The University of Calgary conducted a two year study on the effects of floating treatment wetlands (FTW) in a wastewater lagoon. The study sponsored by Alberta Environment & Parks and Environment Canada demonstrates that FTWs remove naturally and effectively contaminants from a wastewater facility. This study focused on the fate of phosphorus, nitrogen, organic carbon, and suspended solids, as well as the change in water temperature, pH, electrical conductivity and dissolved oxygen. All of these parameters can have a negative impact on water quality, if not managed properly. View a summary here...of the master thesis highlighting the convincing results and the poster here...with layout of the on site tests.
Starland County launches a small floating island at their Michichi Dam to understand and gain knowledge about the technology. The wire cage as seen on the picture is made to initially protect young plant plugs from potentially being destroyed by large birds. Once the plants are fully grown the wire cage can be removed.
The small sedge and rushes plugs planted on the three BioHaven floating treatment wetlands a year earlier at the Airdrie stormwater pond are thriving. They are cleansing the water, removing nutrients and pollutants.
The City of Airdrie launches nine kidney shaped BioHaven floating islands at their Gateway storm pond. The purpose is to manage the water quality of the pond and add a nice visual feature to the water body. A sign at the visitor outlook explains the purpose of stormponds, the water cleansing role of wetlands and enhancement with floating treatment wetlands.
The sedges and rushes planted as small plugs about a year ago (see news below, June 2015) on the BioHaven floating treatment wetlands (FTW) are now flourishing and doing their 'work'. The rigorous research project led by the University of Calgary using floating wetlands in wastewater from the Carseland, Alberta, lagoons is clearly demonstrating the effectiveness of this natural ‘technology’. Contaminants such as phosphorus, ammonia, nitrate, total nitrogen and BOD are significantly reduced.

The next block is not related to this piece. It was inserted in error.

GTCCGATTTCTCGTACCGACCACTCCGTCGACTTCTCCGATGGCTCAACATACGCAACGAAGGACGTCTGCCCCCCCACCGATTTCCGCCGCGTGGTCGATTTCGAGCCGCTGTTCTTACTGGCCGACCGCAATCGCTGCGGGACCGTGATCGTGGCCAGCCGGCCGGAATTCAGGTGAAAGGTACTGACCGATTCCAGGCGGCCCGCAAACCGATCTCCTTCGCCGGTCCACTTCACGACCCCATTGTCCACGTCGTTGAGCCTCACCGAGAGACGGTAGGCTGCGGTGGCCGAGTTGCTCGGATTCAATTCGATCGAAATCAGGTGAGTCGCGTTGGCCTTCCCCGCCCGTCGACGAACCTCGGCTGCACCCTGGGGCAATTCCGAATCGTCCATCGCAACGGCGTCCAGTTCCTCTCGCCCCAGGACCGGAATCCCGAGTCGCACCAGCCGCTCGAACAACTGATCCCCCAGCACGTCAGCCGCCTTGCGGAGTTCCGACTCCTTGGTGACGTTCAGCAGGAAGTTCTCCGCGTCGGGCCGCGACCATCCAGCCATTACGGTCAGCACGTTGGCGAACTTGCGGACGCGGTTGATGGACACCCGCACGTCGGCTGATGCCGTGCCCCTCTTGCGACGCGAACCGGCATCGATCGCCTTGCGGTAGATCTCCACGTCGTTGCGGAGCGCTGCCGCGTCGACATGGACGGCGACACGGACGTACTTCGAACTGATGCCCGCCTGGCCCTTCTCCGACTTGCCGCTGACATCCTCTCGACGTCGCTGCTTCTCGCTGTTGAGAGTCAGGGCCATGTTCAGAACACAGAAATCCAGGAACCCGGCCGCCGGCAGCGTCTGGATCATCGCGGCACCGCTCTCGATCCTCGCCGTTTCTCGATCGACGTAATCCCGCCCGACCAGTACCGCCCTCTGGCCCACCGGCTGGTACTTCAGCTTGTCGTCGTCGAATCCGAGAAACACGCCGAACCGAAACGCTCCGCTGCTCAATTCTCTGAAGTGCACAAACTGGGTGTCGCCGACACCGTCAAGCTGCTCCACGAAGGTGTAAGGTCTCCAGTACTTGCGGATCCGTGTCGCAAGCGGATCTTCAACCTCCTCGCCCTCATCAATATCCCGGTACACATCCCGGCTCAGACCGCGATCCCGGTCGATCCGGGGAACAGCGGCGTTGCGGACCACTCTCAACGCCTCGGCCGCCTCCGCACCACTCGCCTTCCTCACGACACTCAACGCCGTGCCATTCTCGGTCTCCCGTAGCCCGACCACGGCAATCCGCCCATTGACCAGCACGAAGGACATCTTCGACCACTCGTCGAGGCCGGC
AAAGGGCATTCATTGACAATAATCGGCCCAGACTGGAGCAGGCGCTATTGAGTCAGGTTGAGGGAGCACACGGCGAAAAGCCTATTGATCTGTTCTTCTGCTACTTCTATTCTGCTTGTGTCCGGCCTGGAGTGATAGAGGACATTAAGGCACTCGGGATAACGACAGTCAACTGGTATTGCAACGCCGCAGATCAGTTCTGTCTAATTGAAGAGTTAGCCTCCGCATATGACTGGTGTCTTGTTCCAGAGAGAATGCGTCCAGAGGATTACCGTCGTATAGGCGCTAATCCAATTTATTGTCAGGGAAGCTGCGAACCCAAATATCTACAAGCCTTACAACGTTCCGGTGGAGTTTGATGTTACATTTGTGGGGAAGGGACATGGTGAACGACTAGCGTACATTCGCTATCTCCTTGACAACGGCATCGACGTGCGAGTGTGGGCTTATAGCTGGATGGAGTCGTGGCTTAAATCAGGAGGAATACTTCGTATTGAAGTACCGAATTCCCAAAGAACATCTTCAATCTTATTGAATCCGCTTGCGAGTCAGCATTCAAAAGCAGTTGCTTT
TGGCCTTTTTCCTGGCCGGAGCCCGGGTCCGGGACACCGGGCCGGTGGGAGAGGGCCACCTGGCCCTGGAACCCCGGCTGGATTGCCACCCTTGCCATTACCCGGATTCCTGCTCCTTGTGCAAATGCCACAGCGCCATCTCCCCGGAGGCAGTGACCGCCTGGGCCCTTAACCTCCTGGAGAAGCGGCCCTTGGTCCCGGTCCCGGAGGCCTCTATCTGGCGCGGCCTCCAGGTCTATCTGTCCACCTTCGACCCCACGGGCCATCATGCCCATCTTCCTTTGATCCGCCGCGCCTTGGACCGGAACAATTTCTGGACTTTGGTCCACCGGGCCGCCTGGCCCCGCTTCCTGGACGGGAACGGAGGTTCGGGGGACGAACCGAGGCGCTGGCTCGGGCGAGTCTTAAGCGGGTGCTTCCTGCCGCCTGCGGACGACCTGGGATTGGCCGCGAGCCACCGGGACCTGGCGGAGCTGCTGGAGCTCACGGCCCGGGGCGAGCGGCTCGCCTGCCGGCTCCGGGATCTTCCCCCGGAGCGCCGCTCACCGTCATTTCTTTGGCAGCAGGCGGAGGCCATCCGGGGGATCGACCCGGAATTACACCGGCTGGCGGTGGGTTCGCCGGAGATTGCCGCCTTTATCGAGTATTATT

This passive technology requires no maintenance, is long lasting and therefore more cost effective than other systems. The BioHaven floating treatment wetlands can reduce the required space for new lagoons, can retrofit existing lagoons to increase their capacity or ensure non-compliant lagoons to improve their parameters.
The BioHaven floating islands succesfully foster nesting habitat for ducks, such as Loons and other waterfowl. These islands were first introduced in 2011 at the Flicker lagoon on the Whatsan Lake Reservoir near Revlestoke, BC. Prior to the introduction of the floating islands duck habitats were mostly lost due to fluctuating water levels. In June Kingbird Biological Consultants installed three additional BioHavens as loon nesting platforms in the area.
In June ‘Spel Environmental’ installed in the town of Sunshine Coast, Australia, the largest urban floating wetland to treat stormwater runoff and maintain lake water quality.
The BioHavens floating wetlands cover 22,600 sq ft (2,100 m2). The supporting non-woven matrix (structure) of these wetlands are constructed from over 278,000 recycled PET bottles which otherwise go to landfills. The plants, roots and biofilm, as opposed to chemicals that negatively impact the environment, achieve all the bacteria counts and oxygen levels in independent scientific trials and over numerous installation sites.